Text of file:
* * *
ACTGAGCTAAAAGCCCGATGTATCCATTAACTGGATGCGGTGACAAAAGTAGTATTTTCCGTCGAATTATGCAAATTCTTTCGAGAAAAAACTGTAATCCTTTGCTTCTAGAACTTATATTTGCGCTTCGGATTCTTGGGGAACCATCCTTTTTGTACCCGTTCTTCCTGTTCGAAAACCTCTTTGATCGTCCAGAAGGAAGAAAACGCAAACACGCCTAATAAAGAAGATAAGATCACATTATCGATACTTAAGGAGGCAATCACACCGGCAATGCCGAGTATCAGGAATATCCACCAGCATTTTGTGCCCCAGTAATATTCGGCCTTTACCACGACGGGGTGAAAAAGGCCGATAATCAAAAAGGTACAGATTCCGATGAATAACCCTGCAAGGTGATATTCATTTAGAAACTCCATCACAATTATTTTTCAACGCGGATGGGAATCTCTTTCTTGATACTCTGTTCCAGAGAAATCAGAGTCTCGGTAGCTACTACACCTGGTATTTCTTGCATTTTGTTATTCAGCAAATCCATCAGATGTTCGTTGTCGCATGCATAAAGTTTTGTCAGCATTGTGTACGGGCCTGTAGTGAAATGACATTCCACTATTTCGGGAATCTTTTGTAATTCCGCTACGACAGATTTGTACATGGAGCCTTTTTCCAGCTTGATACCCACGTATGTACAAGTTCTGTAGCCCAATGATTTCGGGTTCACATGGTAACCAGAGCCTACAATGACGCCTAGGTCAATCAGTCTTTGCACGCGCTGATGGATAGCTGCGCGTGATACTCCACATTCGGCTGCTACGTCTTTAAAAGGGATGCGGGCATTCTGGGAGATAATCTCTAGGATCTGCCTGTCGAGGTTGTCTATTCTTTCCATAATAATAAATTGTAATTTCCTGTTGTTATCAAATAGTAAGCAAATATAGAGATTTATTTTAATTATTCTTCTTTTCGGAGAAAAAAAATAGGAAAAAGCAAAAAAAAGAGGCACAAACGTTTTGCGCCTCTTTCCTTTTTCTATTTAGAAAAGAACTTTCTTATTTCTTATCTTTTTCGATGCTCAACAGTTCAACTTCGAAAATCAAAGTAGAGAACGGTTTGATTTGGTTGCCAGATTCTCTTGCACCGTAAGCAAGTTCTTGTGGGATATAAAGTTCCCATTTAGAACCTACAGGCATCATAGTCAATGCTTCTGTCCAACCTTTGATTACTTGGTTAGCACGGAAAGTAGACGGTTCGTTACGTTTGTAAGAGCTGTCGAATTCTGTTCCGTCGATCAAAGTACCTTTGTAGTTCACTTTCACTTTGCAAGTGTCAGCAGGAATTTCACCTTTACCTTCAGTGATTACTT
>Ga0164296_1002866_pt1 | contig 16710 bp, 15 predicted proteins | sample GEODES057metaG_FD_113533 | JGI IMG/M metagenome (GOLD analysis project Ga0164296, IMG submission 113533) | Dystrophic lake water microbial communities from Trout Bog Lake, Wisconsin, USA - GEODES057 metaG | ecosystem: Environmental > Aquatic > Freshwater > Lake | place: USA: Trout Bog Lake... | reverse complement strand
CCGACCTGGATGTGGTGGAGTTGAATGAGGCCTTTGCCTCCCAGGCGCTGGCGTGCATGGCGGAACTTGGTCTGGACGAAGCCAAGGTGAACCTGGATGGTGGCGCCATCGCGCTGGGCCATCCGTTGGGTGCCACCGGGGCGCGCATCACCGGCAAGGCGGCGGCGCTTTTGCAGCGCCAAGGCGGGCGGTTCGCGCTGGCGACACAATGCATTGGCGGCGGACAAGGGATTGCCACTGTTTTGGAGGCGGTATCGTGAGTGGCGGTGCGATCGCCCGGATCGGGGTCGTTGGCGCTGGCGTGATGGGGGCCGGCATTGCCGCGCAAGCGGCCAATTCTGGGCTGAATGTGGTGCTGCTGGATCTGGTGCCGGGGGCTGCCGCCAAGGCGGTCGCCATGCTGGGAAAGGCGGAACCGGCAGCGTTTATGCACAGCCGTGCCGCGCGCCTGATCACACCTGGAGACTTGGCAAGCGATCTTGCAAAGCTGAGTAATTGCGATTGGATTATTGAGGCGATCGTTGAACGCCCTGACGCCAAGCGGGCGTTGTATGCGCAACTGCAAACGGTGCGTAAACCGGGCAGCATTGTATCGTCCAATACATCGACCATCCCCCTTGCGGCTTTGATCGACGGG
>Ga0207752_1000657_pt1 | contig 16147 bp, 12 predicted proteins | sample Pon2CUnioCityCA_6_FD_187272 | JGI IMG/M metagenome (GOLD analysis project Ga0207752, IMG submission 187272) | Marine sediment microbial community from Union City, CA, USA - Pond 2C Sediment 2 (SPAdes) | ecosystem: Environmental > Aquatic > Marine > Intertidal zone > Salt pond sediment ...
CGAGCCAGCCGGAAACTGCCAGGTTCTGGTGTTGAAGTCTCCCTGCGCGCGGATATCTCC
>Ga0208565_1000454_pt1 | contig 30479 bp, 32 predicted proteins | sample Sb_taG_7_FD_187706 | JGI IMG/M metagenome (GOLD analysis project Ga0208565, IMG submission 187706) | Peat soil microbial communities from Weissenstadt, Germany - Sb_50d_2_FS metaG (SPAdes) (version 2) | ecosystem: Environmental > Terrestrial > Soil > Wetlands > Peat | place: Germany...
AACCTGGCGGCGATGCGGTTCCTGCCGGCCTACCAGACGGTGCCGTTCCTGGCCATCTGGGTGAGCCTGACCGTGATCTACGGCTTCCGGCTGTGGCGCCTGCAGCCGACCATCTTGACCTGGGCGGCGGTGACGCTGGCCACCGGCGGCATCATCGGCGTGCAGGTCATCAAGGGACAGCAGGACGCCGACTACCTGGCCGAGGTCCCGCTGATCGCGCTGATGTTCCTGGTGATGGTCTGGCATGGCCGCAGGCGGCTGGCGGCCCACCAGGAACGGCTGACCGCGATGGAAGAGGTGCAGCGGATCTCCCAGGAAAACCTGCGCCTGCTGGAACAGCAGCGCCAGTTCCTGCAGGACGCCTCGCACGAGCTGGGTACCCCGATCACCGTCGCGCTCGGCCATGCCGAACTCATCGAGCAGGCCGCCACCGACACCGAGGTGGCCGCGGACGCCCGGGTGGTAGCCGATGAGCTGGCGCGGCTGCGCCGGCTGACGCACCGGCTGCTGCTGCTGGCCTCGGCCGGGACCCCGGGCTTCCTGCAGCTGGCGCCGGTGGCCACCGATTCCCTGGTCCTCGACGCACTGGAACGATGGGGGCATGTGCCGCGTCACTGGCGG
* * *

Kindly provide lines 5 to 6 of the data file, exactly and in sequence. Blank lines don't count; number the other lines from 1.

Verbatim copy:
CGAGCCAGCCGGAAACTGCCAGGTTCTGGTGTTGAAGTCTCCCTGCGCGCGGATATCTCC
>Ga0208565_1000454_pt1 | contig 30479 bp, 32 predicted proteins | sample Sb_taG_7_FD_187706 | JGI IMG/M metagenome (GOLD analysis project Ga0208565, IMG submission 187706) | Peat soil microbial communities from Weissenstadt, Germany - Sb_50d_2_FS metaG (SPAdes) (version 2) | ecosystem: Environmental > Terrestrial > Soil > Wetlands > Peat | place: Germany...